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Asian Steamed Fish Soup

FinestKindFinestKind Posts: 175 Deckhand
edited October 2018 in Sportsman's Kitchen #1

I tried this recently with a Black Seabass, (but this recipe would work great with a Grouper or any small whole fish) which have been schooled up on the artificial reefs up here in NJ. The limit is 10 fish per man and we have had several days where 5 of us on the boat limited, I've been trying different recipes for variety and this one was particularly good...

As usual, the fish was treated like FOOD from the moment it came off the hook and was bled and iced properly on the boat. At the dock, the fish was scaled, all the fins clipped off with shears and the guts and gills removed but with the head left on. (the cheek meat is the best part of this dish)

Back in the kitchen the fish was inspected closely, a few missed scales were removed, and the Fish's cavity was scrubbed clean of all blood traces. The fish was dried with paper towels, then wrapped with clean paper towels and then over-wrapped with aluminum foil. The wrapped fish was placed back in the fridge and left there for two days to develop umami.

To make the steaming broth, I chopped and sauteed a half red onion and a carrot in olive oil, then added a quarter pot-full of water after the onion had browned. Cranked the heat up to high and brought the pot up to a rolling boil.
Added several splashes  of soy sauce, a tablespoon of HonDashi, several shakes of Togarashi powder and a thinly sliced sheet of Nori.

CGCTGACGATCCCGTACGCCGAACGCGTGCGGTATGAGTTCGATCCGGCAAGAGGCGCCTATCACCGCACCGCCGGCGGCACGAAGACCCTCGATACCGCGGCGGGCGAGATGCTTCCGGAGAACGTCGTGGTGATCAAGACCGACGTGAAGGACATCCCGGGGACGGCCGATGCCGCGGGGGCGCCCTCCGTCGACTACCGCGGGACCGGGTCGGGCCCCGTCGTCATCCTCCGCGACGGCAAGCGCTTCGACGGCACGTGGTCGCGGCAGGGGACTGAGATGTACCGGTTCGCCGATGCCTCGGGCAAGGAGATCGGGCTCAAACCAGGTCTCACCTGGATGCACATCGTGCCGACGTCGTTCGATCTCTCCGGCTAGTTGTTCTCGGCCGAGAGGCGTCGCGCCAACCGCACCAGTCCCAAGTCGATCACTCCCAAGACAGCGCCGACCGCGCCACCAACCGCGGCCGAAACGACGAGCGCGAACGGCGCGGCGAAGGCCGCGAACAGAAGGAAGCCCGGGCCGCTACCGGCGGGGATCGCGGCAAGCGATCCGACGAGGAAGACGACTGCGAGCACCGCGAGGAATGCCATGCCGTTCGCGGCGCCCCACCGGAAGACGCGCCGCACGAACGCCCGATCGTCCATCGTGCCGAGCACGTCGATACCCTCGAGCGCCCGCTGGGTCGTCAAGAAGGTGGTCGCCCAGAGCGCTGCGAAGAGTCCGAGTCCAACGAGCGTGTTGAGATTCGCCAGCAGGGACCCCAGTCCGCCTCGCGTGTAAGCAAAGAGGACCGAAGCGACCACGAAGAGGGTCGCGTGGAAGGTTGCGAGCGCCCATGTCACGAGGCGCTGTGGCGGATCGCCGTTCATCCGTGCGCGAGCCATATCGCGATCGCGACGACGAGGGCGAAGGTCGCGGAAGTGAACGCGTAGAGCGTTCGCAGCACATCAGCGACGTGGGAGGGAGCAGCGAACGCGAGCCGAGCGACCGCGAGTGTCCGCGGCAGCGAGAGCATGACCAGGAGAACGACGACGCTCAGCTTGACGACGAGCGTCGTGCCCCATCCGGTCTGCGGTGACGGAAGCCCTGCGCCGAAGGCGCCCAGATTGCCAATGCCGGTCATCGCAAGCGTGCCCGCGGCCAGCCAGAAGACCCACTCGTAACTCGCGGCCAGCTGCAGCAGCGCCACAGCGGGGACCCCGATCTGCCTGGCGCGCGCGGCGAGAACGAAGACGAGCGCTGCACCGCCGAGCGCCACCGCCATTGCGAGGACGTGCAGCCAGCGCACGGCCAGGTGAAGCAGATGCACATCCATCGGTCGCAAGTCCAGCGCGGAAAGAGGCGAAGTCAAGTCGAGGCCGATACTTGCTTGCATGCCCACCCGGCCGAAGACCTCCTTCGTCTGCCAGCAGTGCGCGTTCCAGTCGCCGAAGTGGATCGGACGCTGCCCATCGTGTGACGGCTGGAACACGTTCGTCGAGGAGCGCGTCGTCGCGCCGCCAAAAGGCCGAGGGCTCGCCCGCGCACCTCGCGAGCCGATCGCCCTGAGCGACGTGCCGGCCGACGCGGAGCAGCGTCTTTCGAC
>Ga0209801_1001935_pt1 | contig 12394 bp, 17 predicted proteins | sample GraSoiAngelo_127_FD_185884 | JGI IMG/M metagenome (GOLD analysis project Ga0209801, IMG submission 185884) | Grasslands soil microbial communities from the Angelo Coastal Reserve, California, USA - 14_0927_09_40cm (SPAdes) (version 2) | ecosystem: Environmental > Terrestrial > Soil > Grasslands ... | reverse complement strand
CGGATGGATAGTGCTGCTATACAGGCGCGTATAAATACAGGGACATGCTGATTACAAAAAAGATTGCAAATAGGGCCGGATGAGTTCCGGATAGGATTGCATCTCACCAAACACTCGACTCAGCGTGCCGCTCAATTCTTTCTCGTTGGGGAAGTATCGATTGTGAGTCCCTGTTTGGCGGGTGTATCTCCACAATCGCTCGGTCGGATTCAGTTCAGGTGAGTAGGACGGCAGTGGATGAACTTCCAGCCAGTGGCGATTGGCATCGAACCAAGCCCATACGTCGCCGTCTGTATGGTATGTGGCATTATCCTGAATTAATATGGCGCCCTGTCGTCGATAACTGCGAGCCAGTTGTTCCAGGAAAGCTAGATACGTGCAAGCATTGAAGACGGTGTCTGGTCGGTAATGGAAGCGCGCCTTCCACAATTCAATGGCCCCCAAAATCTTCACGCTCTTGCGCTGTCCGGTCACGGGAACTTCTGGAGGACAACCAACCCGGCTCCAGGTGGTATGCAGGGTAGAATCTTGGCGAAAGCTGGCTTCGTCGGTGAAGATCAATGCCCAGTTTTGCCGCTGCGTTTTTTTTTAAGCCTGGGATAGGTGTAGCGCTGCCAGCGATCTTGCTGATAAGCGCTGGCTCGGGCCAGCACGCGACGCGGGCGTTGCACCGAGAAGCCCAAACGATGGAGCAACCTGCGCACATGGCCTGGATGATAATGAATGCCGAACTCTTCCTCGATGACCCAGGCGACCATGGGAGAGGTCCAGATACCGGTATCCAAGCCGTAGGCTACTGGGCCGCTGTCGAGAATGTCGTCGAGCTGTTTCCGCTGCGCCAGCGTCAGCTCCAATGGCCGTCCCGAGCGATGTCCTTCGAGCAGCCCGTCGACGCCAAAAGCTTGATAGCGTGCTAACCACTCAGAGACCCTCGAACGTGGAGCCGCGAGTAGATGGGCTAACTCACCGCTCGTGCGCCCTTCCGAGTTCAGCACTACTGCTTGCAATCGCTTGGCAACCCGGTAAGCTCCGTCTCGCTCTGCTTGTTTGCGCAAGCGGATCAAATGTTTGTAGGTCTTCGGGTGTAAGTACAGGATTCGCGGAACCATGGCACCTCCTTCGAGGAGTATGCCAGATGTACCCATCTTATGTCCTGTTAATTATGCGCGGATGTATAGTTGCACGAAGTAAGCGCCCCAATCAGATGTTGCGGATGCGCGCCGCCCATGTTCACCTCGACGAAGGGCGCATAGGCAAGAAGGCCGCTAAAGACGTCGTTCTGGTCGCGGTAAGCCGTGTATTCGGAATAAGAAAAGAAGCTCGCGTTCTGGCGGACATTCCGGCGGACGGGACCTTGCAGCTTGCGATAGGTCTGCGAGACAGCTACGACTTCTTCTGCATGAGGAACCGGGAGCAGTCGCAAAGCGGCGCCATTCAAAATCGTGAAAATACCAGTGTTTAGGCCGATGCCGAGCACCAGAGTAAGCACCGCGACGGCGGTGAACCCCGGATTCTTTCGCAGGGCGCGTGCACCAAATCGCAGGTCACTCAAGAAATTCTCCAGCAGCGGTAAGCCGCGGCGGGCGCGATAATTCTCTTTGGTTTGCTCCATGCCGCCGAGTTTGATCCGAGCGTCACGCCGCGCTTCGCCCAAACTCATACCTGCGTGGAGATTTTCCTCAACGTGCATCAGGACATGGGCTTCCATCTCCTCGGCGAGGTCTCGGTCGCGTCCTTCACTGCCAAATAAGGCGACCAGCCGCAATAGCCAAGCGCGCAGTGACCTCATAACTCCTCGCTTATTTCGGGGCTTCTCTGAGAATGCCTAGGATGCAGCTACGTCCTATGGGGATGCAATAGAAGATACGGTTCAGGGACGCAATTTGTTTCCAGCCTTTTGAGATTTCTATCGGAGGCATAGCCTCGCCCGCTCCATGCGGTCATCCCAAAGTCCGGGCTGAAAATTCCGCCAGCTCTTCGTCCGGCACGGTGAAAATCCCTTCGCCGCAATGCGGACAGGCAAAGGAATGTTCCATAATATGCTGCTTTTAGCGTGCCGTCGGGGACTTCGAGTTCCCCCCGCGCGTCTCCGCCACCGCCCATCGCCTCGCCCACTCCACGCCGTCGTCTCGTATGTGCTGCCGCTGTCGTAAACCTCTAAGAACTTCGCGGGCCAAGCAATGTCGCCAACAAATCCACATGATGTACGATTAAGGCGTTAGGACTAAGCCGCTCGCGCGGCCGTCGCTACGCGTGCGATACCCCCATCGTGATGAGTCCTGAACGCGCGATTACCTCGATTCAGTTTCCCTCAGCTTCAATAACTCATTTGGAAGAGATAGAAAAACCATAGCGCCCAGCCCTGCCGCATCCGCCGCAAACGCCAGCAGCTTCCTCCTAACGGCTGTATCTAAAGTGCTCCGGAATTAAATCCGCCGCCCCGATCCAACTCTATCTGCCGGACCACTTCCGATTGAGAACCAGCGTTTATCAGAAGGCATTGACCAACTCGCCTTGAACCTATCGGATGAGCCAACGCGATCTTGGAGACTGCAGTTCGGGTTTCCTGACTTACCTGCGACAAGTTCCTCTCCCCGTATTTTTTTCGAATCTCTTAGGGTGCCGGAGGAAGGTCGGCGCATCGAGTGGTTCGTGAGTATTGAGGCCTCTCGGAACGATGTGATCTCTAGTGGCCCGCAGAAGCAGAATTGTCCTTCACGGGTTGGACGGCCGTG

(HonDashi is dried Japanese bonito flake pellets, Togarashi is Japanese chili flake mixture and Nori are dried seaweed sheets...all these ingredients can be bought on a search)

Now the fish was removed from the fridge and unwrapped. Made slits in the side and stuffed them and the cavity with sliced limes and garlic. Sprinkled Togarashi all over then wrapped the entire fish in sheets of Nori.
Placed the fish on a plate and lowered it into the pot with the boiling broth. (the plate was sitting on three rolled up balls of aluminium foil in order to keep it above the level of the liquid and in the steam)
Steamed the fish for 10 minutes, removed it from the pot, unwrapped the Nori around it and DUG IN!
MAN, was it good! SO full of flavor. And after enjoying the Fish, enjoyed the Broth as well, which was delicious with a flavor very much like the Japanese Miso Soup you get at your favorite Sushi spot.
Give it a shot, it is really GOOD EATS!
Finest Kind


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